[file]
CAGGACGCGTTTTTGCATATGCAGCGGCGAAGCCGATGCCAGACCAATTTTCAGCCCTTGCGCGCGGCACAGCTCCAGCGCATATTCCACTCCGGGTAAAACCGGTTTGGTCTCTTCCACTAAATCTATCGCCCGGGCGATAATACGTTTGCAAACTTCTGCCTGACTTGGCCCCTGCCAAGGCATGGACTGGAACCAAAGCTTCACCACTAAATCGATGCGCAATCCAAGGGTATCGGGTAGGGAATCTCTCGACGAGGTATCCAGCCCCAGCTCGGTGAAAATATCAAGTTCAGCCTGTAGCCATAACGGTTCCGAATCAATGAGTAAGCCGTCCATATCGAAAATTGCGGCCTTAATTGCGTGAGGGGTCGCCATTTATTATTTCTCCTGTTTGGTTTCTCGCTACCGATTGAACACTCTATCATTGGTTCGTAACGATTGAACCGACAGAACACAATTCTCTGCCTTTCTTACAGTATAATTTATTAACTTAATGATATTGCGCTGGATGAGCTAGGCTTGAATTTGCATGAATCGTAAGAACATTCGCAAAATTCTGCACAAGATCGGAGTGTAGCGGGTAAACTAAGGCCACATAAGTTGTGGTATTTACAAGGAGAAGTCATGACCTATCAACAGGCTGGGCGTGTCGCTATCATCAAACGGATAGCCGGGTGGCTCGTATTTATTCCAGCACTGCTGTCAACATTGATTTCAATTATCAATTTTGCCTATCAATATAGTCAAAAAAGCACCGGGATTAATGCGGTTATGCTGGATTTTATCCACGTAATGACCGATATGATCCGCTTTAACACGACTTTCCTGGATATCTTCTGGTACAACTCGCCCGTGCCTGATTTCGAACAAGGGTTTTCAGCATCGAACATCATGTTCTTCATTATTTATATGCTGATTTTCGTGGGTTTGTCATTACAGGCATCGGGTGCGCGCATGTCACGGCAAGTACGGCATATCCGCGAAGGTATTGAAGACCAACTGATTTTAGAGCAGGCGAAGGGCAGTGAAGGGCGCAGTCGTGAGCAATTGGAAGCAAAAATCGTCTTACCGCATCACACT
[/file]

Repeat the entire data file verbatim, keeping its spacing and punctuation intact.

CAGGACGCGTTTTTGCATATGCAGCGGCGAAGCCGATGCCAGACCAATTTTCAGCCCTTGCGCGCGGCACAGCTCCAGCGCATATTCCACTCCGGGTAAAACCGGTTTGGTCTCTTCCACTAAATCTATCGCCCGGGCGATAATACGTTTGCAAACTTCTGCCTGACTTGGCCCCTGCCAAGGCATGGACTGGAACCAAAGCTTCACCACTAAATCGATGCGCAATCCAAGGGTATCGGGTAGGGAATCTCTCGACGAGGTATCCAGCCCCAGCTCGGTGAAAATATCAAGTTCAGCCTGTAGCCATAACGGTTCCGAATCAATGAGTAAGCCGTCCATATCGAAAATTGCGGCCTTAATTGCGTGAGGGGTCGCCATTTATTATTTCTCCTGTTTGGTTTCTCGCTACCGATTGAACACTCTATCATTGGTTCGTAACGATTGAACCGACAGAACACAATTCTCTGCCTTTCTTACAGTATAATTTATTAACTTAATGATATTGCGCTGGATGAGCTAGGCTTGAATTTGCATGAATCGTAAGAACATTCGCAAAATTCTGCACAAGATCGGAGTGTAGCGGGTAAACTAAGGCCACATAAGTTGTGGTATTTACAAGGAGAAGTCATGACCTATCAACAGGCTGGGCGTGTCGCTATCATCAAACGGATAGCCGGGTGGCTCGTATTTATTCCAGCACTGCTGTCAACATTGATTTCAATTATCAATTTTGCCTATCAATATAGTCAAAAAAGCACCGGGATTAATGCGGTTATGCTGGATTTTATCCACGTAATGACCGATATGATCCGCTTTAACACGACTTTCCTGGATATCTTCTGGTACAACTCGCCCGTGCCTGATTTCGAACAAGGGTTTTCAGCATCGAACATCATGTTCTTCATTATTTATATGCTGATTTTCGTGGGTTTGTCATTACAGGCATCGGGTGCGCGCATGTCACGGCAAGTACGGCATATCCGCGAAGGTATTGAAGACCAACTGATTTTAGAGCAGGCGAAGGGCAGTGAAGGGCGCAGTCGTGAGCAATTGGAAGCAAAAATCGTCTTACCGCATCACACT